Can the Church Ally with the LGBT Community?

Hi, all. I’m going to write something for my church friends. I’m writing on Facebook so everyone can listen in, but please keep the audience in mind. Thanks!

What would it look like for the church to ally with the LGBT community?

It seems impossible. When the Supreme Court same-sex marriage decision came down, LGBT advocates responded with elation and church leaders responded with dismay. Not universally, of course—some LGBT folks don’t approve of same-sex marriage and some church folks embrace it—but as a general matter, the two groups hold opposing views.

It is disingenuous to try to patch over such disagreements. They stem from core beliefs about human autonomy and self-determination. LGBT folks and church folks are unlikely to come to much consensus. I hope that conversations continue on these points in respectful ways, although that seems to not be the trajectory. We need to learn to live with each other, after all.

That said, as a member of the church, I don’t believe that LGBT folks are my enemy. I submit that there are areas in which we can work together. Let me provide an example.

There is a big problem of homelessness among LGBT youth. The US LGBT population, according to a federal government survey, is roughly 3%. However, according to some studies, LGBT youth comprise 20-40% of the homeless youth population. The most commonly cited reason for LGBT youth homelessness is rejection by family members after coming out, compounded by bullying at school. These LGBT homeless youth are more likely than their heterosexual counterparts to be victims of crime, have mental health issues and suicidal inclinations, and engage in substance abuse. The push on marriage has in some ways eclipsed this problem. In fact, some of my LGBT friends cynically say “We may not have enough money to buy bread, but at least we can eat wedding cake.”

The problem of homelessness in general is one that we as a society need to confront. The church has played a vital role in championing the cause of the homeless, both in the US and throughout history. This may be an area in which we can partner with LGBT organizations for coordination and strategy.

Some in the church may say we should just focus on homelessness or homeless youth in general, which would include LGBT youth. I see their point that this is part of a bigger issue, but we would be wise to see the specific contours here and recognize our lack of expertise. If I ran a homeless shelter and 40% of the people I saw were Armenian, I would ask my Armenian friends for advice on what to do. If 40% were African-American or Buddhist, I would ask my African-American or Buddhist friends. If 40% are LGBT, I would talk to my LGBT friends. This doesn’t mean their experiences will be directly parallel—everyone’s experience is different—but they can advise me of trends or patterns. Even if we disagree on how to help these youth, we can still share ideas.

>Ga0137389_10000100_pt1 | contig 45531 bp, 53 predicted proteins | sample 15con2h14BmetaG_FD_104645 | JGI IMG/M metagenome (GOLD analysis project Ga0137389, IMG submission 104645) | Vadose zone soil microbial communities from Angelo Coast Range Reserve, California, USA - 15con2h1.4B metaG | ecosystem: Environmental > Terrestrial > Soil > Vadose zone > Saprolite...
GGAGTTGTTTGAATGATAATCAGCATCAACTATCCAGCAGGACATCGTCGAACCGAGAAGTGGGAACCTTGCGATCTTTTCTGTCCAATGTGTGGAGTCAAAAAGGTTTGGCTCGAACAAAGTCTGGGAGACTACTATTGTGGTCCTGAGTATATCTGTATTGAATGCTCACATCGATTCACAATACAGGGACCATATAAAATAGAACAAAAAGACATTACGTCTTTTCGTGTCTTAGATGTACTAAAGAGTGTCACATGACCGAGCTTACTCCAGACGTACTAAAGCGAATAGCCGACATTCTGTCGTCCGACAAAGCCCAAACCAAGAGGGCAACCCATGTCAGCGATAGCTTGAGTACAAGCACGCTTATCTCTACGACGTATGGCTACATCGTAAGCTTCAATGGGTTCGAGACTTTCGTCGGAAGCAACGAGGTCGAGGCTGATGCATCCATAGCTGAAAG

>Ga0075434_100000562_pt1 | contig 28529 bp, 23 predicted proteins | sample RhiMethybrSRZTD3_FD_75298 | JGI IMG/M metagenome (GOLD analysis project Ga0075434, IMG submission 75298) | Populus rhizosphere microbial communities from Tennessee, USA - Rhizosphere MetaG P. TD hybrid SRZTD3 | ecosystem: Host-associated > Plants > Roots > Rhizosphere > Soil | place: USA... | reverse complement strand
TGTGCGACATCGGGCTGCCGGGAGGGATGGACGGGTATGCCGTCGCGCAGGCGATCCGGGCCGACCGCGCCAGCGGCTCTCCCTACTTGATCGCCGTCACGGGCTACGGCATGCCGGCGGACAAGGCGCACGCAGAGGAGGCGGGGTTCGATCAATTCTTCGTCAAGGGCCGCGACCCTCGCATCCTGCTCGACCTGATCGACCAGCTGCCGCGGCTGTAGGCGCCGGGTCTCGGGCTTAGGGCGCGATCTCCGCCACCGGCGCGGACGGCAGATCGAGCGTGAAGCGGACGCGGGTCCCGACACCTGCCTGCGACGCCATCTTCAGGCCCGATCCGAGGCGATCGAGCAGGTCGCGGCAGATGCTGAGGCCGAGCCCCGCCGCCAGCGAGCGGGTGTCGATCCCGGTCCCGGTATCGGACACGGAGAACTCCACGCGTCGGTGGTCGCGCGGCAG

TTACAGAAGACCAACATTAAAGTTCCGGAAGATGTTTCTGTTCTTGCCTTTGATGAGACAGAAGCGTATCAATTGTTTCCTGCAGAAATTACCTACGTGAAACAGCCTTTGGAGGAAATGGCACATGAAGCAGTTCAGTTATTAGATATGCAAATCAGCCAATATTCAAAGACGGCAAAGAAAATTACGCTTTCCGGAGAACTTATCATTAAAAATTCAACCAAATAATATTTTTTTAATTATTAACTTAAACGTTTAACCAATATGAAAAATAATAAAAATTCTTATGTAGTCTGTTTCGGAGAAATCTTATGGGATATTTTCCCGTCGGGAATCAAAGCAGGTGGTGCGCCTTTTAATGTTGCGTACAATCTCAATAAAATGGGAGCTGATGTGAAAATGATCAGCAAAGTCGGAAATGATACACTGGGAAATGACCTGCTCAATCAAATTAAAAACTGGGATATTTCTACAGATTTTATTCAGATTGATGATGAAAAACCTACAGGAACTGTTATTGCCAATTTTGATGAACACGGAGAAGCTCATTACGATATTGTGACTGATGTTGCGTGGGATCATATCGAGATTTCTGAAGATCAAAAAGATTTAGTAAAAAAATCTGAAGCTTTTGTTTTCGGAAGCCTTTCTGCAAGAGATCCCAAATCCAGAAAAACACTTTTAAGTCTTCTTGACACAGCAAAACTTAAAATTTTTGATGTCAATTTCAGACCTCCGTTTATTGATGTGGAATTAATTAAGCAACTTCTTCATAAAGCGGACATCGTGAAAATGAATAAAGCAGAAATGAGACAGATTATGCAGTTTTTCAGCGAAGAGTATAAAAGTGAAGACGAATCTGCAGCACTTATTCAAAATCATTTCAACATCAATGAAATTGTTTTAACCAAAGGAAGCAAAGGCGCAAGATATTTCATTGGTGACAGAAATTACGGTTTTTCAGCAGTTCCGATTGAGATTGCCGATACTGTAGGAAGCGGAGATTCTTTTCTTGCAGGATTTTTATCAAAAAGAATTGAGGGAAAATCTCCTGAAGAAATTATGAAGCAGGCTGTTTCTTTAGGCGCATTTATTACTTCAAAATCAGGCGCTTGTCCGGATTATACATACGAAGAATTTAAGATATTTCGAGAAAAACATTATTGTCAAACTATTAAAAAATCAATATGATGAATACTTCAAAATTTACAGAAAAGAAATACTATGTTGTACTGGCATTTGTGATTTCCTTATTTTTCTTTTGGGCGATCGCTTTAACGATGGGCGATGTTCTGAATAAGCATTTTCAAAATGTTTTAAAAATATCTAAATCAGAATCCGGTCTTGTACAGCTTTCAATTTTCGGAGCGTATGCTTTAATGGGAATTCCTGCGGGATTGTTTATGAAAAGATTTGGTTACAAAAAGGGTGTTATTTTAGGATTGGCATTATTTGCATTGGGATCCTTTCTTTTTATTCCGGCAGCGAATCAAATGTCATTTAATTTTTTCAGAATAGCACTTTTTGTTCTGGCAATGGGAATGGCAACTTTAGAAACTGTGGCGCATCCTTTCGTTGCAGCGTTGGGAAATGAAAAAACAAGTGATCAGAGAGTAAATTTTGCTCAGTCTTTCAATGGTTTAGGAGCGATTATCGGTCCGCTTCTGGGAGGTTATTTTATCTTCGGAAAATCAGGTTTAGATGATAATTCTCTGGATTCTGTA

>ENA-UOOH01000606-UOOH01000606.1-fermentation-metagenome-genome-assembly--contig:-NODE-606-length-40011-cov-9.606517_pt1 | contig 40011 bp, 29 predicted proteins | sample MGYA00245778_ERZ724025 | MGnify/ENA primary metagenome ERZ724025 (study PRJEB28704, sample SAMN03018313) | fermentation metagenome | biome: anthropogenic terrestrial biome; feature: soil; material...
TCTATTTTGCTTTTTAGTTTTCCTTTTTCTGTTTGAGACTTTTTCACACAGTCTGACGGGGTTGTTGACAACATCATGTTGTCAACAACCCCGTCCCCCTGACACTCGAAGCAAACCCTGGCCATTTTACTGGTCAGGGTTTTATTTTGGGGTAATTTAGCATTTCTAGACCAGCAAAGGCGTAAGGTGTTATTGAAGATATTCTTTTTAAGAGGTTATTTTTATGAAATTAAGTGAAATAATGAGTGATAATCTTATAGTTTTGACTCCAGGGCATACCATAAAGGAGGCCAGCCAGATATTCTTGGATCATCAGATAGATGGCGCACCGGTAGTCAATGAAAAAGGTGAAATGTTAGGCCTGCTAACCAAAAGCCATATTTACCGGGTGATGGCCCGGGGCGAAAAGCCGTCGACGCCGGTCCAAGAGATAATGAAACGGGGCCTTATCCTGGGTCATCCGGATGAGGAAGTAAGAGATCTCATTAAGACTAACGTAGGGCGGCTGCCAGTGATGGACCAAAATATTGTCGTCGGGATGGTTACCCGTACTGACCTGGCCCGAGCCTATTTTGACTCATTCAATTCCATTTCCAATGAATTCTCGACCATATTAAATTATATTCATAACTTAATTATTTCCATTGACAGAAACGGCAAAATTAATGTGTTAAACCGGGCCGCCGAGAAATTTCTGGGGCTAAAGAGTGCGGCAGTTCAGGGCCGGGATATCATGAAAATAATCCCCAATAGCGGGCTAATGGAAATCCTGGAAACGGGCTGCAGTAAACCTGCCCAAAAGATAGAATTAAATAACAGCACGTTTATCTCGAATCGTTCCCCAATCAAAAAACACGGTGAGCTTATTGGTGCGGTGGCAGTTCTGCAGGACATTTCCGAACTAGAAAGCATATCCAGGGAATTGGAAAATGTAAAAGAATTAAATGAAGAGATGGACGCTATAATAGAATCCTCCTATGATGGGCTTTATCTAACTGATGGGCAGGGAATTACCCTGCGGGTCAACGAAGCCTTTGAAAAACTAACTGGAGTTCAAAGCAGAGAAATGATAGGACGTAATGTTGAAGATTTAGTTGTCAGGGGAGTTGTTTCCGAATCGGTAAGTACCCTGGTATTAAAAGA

Some in the church may say we should not partner with LGBT organizations that were our enemies on the battle for marriage. “I won’t give Lambda Legal money, because they could use that to spread their message on redefining marriage.” I can understand that, and it is wise to choose allies carefully. However, it is striking to me that the same logic applies for people that refuse to give Christian humanitarian organizations money for fear that it would be channeled to proselytizing. “I won’t give the Salvation Army money to help with natural disasters, because they could use that to spread their message of hate.” And again, I don’t believe LGBT folks are my enemy.

Some in the church may say that working specifically on LGBT issues would legitimize the existence of an LGBT identity, which is not in accordance with church teaching. I understand that too. That said, it is at the very least a powerful social reality that affects people’s lived experiences. I believe that even those who reject the idea of an LGBT identity can still recognize that people who express same-sex attractions have specific lived social experiences.

Some in the church may say that we need to respond with truth. I agree. I say that the first truth is that all of us are terribly broken and wonderfully loved. I would tell my LGBT friends that God loves them more than they could ever imagine. I would apologize for how the church has done a horrible job of representing that love. I would also express my earnest desire for them to walk with God and work through all the brokenness and beauty of life, not just the parts that the church is so keen on highlighting. And I believe that the truth is far easier to hear in quiet, respectful conversation with someone you trust than shouted through a megaphone from 100 feet away.

What would it look like if I, as an attorney, decide to partner with the National Gay and Lesbian Task Force or Lambda Legal and provide pro bono help for LGBT homeless youth? Would my church consider that an expression of the love of God, or capitulation to a rapidly decaying culture?

I’m still working through these thoughts myself, and would love people’s input. I don’t want to see the church ride in as conquering cavalry, taking over a movement that people have worked so hard to sustain. I do want to come alongside those who are suffering and ask how I can help. I want the church to continue to proclaim a distinctly Christian vision for all of life, including care for others and sexual identity. We also need to live out this teaching. As my friend put it, “Please! Stop watching porn, committing adultery, and getting divorced just because you ‘feel like it,’ and then we can talk about what marriage should look like.”

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